When looking for creators, you should focus on choosing influencers from the generations you’re targeting. Gen X viewers preferred campaigns featuring Gen X creators. That adds up since older people are often underrepresented in online advertising and influencer marketing relies on the bond between the audience and a creator they find relatable–often someone similar to them. 

Once you’ve chosen the right partners for your campaign, you can leverage their style and knowledge of the demographic. Gen X and baby boomer influencers already know how to make content that appeals to older folks, so let them take the lead on sponsored posts. 

L’Oréal Paris saw success targeting older customers when they enlisted influencers aged forty-five to eighty-four to promote their Age Perfect Rosy Oil-Serum, appealing to older women by focusing on a positive attitude toward aging.

Finding the right messaging for older audiences

When creating campaigns aimed at older adults, brands need to break down outdated stereotypes of what older people look like or are interested in. Older generations today don’t see themselves as fitting media portrayals of frail and sedentary old people–they’re living vibrant lives filled with new experiences, and they’re attracted to brands that understand that.

To connect with them, brands should feature older people as they really are. A good example of this is Airbnb’s “Bonnie and Clyde” campaign, which showed an older couple on an adventure through pictures that wouldn’t look out of place in a twenty-something’s Instagram photo dump.

Rather than focusing on anti-aging messaging, many older people today are looking to embrace grey hair, wrinkles, and everything else that comes with aging. That means rejecting old-school aspirational messaging in favor of more realistic campaigns featuring everyday people. Just like authenticity online can pull in Gen Z customers, real humans with real flaws make for more interesting advertising for those in Gen X and beyond.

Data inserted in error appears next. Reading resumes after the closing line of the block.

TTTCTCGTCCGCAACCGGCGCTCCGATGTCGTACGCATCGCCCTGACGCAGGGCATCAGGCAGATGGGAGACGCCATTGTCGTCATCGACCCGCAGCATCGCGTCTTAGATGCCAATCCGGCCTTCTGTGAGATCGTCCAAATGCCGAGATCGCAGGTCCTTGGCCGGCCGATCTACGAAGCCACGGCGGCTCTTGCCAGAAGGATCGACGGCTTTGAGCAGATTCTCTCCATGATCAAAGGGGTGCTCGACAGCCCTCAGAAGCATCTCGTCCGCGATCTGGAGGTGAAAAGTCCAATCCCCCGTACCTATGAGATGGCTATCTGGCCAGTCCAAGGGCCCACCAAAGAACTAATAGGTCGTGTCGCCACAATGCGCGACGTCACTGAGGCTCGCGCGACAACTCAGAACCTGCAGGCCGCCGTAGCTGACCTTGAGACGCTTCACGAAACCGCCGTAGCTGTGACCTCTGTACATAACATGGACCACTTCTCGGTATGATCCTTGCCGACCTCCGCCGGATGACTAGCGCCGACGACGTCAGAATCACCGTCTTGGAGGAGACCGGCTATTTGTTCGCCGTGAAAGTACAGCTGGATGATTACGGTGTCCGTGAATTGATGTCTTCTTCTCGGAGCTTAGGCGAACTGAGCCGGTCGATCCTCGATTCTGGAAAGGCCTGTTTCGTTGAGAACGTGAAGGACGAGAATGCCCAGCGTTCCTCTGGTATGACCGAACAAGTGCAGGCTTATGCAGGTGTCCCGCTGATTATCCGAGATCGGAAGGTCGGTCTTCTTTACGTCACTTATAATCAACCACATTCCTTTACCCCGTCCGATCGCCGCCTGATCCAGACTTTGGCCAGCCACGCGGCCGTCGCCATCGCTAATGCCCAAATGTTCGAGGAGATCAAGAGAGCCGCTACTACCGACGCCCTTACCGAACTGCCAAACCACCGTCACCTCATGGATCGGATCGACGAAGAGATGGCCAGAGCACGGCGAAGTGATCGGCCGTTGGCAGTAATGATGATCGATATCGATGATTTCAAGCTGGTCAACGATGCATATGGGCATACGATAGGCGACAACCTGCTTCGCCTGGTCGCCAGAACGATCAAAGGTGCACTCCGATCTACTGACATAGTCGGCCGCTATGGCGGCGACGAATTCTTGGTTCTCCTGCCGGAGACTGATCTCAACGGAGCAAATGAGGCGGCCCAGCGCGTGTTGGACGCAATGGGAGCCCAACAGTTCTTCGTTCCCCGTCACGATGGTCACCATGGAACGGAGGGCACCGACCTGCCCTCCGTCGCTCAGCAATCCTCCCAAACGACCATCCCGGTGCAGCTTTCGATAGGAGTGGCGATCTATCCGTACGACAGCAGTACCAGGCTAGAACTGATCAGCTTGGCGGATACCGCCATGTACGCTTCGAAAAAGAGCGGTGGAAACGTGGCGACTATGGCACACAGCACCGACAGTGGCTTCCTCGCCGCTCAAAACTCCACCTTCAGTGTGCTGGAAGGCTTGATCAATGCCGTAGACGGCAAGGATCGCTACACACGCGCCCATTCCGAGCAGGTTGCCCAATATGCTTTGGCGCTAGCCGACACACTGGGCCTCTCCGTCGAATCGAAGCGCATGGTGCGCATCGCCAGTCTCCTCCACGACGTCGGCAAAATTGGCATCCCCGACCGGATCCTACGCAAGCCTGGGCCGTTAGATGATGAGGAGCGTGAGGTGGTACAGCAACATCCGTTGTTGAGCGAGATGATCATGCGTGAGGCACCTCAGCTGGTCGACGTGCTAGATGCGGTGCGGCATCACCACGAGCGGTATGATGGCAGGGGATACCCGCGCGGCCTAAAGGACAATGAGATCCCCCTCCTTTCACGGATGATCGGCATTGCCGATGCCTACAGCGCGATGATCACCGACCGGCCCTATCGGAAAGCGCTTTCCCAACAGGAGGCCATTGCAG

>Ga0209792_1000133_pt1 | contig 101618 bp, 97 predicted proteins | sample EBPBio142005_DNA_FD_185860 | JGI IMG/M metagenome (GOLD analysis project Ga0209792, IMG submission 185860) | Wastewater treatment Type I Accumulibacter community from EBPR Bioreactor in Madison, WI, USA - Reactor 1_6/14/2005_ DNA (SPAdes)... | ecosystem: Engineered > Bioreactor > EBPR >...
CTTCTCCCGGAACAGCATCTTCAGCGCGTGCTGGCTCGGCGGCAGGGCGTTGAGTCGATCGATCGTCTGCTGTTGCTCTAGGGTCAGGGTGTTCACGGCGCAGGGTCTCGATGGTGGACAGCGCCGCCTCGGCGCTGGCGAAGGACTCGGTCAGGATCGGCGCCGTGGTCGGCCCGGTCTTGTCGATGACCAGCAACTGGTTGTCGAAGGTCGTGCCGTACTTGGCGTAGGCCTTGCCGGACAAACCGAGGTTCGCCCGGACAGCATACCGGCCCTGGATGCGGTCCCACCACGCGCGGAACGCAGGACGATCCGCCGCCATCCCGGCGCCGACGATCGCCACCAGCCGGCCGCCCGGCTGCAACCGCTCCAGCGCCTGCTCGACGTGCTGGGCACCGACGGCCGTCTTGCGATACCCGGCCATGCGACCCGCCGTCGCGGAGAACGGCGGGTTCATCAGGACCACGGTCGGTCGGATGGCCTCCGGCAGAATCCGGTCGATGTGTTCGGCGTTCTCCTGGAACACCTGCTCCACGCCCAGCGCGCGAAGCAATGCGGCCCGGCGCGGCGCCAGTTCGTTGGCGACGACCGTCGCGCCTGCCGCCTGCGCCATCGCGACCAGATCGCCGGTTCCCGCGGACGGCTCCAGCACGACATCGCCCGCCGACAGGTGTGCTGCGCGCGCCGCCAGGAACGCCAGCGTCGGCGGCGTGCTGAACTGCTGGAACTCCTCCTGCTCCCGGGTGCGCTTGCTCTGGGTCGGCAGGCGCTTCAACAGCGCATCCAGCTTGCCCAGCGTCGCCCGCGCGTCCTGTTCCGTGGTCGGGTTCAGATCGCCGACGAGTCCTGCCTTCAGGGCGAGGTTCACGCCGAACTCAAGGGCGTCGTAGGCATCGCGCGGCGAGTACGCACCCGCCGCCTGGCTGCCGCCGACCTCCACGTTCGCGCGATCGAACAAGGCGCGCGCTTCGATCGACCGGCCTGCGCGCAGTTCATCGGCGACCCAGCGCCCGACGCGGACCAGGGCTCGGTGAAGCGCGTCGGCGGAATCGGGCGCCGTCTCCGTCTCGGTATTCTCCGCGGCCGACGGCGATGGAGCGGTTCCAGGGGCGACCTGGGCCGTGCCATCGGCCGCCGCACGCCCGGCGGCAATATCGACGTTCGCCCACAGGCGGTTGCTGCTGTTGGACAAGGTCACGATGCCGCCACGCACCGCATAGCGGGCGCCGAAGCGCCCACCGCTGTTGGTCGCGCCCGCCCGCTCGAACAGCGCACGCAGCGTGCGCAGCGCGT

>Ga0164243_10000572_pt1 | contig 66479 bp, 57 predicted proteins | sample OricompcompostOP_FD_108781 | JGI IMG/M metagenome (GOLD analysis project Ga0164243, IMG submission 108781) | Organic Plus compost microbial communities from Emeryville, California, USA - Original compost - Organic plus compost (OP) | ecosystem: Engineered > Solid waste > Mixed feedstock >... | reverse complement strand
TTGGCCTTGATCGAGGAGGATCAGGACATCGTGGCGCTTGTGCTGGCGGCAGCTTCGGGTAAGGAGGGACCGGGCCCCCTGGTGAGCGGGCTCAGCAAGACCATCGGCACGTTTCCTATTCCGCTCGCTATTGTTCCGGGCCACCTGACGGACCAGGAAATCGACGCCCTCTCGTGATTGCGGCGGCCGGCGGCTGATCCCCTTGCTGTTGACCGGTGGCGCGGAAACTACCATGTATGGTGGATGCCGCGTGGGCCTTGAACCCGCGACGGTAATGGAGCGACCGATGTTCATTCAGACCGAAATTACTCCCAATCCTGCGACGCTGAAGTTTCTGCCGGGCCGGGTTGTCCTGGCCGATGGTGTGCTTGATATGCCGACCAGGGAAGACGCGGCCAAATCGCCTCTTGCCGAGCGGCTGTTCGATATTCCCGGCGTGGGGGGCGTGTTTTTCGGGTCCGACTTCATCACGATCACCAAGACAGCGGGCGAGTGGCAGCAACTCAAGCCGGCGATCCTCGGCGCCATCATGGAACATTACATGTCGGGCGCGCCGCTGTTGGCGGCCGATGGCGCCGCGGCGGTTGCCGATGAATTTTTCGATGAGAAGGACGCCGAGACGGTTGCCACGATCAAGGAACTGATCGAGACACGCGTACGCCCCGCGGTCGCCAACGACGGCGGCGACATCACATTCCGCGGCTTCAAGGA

Advertisers targeting older people should also try appealing to nostalgia. Marketing themed on the good old days works just as well for these audiences as it does for Gen Z; Gen X and baby boomers are just nostalgic for slightly earlier times, like the 80s or early 90s. 

Callbacks to 80s and 90s aesthetics or pop culture moments, done right, can get these generations interested in new products by associating them with positive memories of years gone by. Brands can tap into nostalgia through inside jokes about past events, nostalgic music, or partnerships with iconic celebrities of previous eras.

No matter what route you take to reach your older customers, remember to set aside budget to test different campaigns. Ads that work for younger generations may not have the same impact for older ones, so brands that have been courting Gen Z and millennials in recent years may need to try several options to find the right advertising tactics for Gen Xers, baby boomers, and beyond.

If your brand is ready to try new things with your marketing, our white paper, Forecast: 10 Predictions About the Future of Media & Marketing, has everything you need to know to jumpstart your media strategy.

Digital Marketing Gen Z Influencer Marketing Social Media Marketing Strategy